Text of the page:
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International Small Business Journal 21(3) and Zajak, 1987; Shepherd and Zacharakis, 2000). A fourth point of view examined the attributes of the organizational leader and a fth the origin of the leaders (Michel and Hambrick, 1992; Zajac and Westphal, 1996). In addition to the different points of view from which research on leadership succession has focused, researchers also have explored the succession issue in different types of organizations. These organizations range from non-prot (Alexander and Lee, 1996; Farquhar, 1994), to those that are large and publicly held (White et al., 1997), to small and entrepreneurial rms (Fox et al., 1996; Peay and Dyer, 1989), to family-owned businesses (Rubenson and Gupta, 1996; Davis and Harveston, 1998). Among publicly held organizations or in the non-prot sector, leadership succession is instigated often by poor organizational performance, environmental change, the incumbents decision to depart or the incumbents wrongdoing (Boeker and Goodstein, 1991; Farquhar, 1994; Friedman and Singh, 1989). In such organizations, the date on which the CEO is to be replaced is usually agreed in advance (Fox et al., 1996) and formalized guidelines for succession exist, making the process more a function of utility and rational decision-making (Davis and Harveston, 1998). In many owner-managed rms however, whether entrepreneurial or familyowned, leadership succession is rarely planned (Davis and Harveston, 1998; Rubenson and Gupta, 1996) and rarely occurs effectively, especially during the lifetime of the founder (Alcorn, 1982; Fox et al., 1996). To illustrate, McEachern (1975) cites that top executives of owner-managed rms have tenures three times those of the top executives of rms that are controlled by professional managers. Also, Molokotos (1991) notes that leadership takes 2530 years to change in owner-managed rms while it takes less than 20 years, usually 7, in publicly held ones. Such transitions, which often prove ineffective, tend to coincide with the founder-managers tenure, after which most owner-managed rms do not survive (Lansberg, 1988; Rosenblatt et al., 1985; Stavrou and Swiercz, 1998). Nevertheless, owner-managed rms constitute the majority of businesses worldwide and contribute substantially to local and national economies around the world (Davis and Harveston, 1998; Stavrou and Swiercz, 1998). Given the above discussion, the question is why succession and its planning are rare phenomena in owner-managed rms. Furthermore, when succession does take place in these rms, why it is often ineffective. Many researchers have focused on these queries and provided many reasons (Dyer, 1986; Kets de Vries, 1985; Sharma et al., 2001; Ward, 1987; Welsch, 1993; White et al., 1997). Close examination of this research points towards the need for a coherent and encompassing theory to diagnose the dynamics behind the various reasons provided in the literature and to explain the essence of the succession issue in ownermanaged rms. One such theory involves the underlying Jungian psychological attitude. Psychological attitude, different from a social attitude, may be dened as the readiness to act in a certain way, regardless of whether this readiness is conscious or unconscious (Jung, 1999: 414). According to Jung (1999), ones habitual attitude denes and orients ones whole psychology even in its most fundamental 332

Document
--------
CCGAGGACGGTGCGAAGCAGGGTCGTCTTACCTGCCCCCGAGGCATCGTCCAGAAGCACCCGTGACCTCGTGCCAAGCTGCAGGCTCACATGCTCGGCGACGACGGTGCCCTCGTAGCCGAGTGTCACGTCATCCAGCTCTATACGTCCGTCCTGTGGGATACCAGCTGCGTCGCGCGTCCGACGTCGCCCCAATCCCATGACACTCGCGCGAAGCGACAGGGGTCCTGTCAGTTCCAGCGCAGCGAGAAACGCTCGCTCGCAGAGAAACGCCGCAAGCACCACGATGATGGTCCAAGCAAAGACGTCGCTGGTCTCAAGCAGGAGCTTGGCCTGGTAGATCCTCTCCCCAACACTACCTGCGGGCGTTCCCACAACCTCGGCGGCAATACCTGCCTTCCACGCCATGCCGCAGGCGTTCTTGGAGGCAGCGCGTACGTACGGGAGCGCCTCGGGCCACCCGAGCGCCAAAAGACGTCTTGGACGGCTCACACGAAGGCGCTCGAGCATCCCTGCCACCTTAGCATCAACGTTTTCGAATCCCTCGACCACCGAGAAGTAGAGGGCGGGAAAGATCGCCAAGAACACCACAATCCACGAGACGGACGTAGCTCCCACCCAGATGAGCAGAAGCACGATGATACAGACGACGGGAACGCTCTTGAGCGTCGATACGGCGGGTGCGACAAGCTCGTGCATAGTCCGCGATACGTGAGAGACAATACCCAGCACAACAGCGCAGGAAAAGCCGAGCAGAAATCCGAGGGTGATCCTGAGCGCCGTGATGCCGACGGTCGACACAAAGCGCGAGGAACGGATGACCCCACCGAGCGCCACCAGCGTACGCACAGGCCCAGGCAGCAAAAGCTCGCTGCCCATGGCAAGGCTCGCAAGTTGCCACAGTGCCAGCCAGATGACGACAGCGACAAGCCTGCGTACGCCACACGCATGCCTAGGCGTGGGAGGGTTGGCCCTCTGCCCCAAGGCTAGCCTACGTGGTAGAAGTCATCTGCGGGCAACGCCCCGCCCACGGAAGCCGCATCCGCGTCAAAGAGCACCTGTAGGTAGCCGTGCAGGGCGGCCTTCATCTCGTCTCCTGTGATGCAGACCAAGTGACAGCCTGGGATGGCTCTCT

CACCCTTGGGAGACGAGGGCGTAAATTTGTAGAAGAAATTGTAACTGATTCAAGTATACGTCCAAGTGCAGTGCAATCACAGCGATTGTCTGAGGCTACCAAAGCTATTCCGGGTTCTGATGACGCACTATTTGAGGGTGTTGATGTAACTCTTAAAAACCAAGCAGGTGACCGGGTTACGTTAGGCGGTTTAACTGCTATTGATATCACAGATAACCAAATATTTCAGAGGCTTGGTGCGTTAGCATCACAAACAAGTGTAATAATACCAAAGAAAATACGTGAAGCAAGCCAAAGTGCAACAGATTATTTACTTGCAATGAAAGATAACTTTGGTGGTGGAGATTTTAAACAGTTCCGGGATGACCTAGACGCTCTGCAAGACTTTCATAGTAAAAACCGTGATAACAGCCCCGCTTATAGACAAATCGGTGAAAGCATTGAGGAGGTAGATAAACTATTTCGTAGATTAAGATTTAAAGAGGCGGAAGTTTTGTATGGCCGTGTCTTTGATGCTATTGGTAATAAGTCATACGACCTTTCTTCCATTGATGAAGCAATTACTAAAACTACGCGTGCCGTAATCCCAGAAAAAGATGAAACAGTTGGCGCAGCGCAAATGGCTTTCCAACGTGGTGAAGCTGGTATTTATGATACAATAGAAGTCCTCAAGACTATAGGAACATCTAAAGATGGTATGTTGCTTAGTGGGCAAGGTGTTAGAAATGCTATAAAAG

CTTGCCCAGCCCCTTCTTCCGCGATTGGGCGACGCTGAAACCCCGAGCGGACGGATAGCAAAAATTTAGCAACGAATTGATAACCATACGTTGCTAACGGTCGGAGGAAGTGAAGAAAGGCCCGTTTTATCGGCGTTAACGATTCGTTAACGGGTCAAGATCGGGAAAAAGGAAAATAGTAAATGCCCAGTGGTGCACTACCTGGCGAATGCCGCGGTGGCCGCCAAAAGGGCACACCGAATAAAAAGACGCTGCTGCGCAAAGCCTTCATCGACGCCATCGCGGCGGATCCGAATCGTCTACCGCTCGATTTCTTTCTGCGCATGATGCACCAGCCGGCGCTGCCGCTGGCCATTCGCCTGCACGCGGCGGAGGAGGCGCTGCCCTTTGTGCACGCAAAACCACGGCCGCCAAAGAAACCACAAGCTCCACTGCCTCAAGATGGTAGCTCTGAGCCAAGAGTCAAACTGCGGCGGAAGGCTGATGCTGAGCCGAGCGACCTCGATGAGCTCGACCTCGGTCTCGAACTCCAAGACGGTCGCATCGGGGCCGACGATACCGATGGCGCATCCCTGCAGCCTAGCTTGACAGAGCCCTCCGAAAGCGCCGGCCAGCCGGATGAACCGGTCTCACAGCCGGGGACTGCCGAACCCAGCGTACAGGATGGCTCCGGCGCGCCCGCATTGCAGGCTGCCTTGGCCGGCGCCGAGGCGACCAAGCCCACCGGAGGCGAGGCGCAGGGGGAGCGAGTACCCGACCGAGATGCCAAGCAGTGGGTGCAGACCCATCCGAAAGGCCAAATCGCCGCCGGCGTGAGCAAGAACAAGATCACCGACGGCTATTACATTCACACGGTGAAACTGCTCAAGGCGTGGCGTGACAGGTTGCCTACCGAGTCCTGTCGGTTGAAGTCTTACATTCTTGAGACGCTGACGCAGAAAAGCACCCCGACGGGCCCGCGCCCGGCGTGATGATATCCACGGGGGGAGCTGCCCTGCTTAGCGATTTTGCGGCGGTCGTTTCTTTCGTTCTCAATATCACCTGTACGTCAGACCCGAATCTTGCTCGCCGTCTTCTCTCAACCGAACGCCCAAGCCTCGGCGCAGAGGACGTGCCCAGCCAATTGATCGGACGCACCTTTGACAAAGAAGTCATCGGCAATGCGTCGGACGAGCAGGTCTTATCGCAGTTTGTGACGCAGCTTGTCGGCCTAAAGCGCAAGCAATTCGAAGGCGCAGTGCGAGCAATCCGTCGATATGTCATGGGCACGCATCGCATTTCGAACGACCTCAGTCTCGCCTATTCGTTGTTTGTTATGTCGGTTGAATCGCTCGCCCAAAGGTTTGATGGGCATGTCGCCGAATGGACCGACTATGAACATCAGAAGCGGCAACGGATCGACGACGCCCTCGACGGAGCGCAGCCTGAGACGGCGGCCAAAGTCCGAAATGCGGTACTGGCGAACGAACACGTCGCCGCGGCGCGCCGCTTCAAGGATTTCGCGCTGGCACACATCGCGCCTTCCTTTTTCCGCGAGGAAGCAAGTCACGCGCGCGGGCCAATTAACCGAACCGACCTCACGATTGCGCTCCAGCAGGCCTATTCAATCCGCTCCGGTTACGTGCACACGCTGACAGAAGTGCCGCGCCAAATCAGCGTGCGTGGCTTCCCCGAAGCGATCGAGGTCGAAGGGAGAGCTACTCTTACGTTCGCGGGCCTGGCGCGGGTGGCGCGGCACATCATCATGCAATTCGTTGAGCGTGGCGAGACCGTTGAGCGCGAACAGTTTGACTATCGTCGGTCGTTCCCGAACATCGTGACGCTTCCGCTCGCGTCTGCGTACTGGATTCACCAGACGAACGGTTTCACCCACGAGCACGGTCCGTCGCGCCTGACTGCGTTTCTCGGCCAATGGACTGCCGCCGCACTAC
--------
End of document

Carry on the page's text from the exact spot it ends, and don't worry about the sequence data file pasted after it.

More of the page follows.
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Stavrou: Succession in Owner-managed Firms features; it is the result of all the factors that exert a decisive inuence on ones being. Jung (1976) dened two opposite types of psychological attitude, namely extraversion and introversion, which characterize all human behaviour. Most often, one of the two attitude types is dominant in ones behaviour and actions. The introverted attitude involves an inward turning of psychic energy, where primary importance is placed upon ones internal values and needs. The extraverted attitude involves an outward turning of psychic energy, where such energy is diverted to a source outside ones self. Therefore, the extraverted type places primary importance on the outside sources values and beliefs over ones own (Jung, 1987; Briggs and McCaulley, 1989; Fiest and Fiest, 1998). Jung (1999) referred to oneself as the subject and sources outside oneself, regardless of whether human or not, as objects. In the literature so far, the above terms have been used to explain human behaviour. In the present study, I use these terms to explain the behaviour of the owner-managed rm during succession. I treat the owner-managed rm and, in turn, the owning family as two living systems that exist in and depend on each other and their wider environment for the satisfaction of various needs (Morgan, 1997). According to this study, personifying the owner-managed business as the subject and examining its habitual attitude towards succession may help clarify its most fundamental features and explain the factors underlying its process. Specically, I propose that the owner-managed business demonstrates an extraverted attitude during succession.1 In other words, the author claims that when it comes to leadership succession, the business (the subject) places primary importance on the values and beliefs of an outside source, namely the family (the object) over its own needs. Where business and family needs coincide, this attitude does not pose a threat to the well-being of the business. However, business and family needs are usually different (Birley, 2002; Stavrou and Swiercz, 1998) and by adhering to family needs during succession, the business puts its survival into jeopardy. Even though entrepreneurs, business owners and other types of managers have been the subjects of investigation from different psychological perspectives (Brown and Coverley, 1999; McHugh and Brennan, 1993; Moran, 1998; Morrison, 1997; Ward, 1993), the use of psychological approaches to the understanding of succession among owner-managed firms has been overlooked. Other psychological approaches, different from extraversion, could possibly be useful to examining the succession process depending on the focus of the investigation. To illustrate, one such approach is external versus internal locus of control. One could make the argument that owner-managed firms have an external versus an internal locus of control during the succession process. According to Morrison (1997), locus of control is characterized by the tendency to attribute cause or control of events to internal (i.e. ability and effort) or external (i.e. luck, task difficulty) causes. To take this argument one step further, internal locus of control has been associated with action while external locus of control has been associated with passivity or reaction (Ward, 1993). 333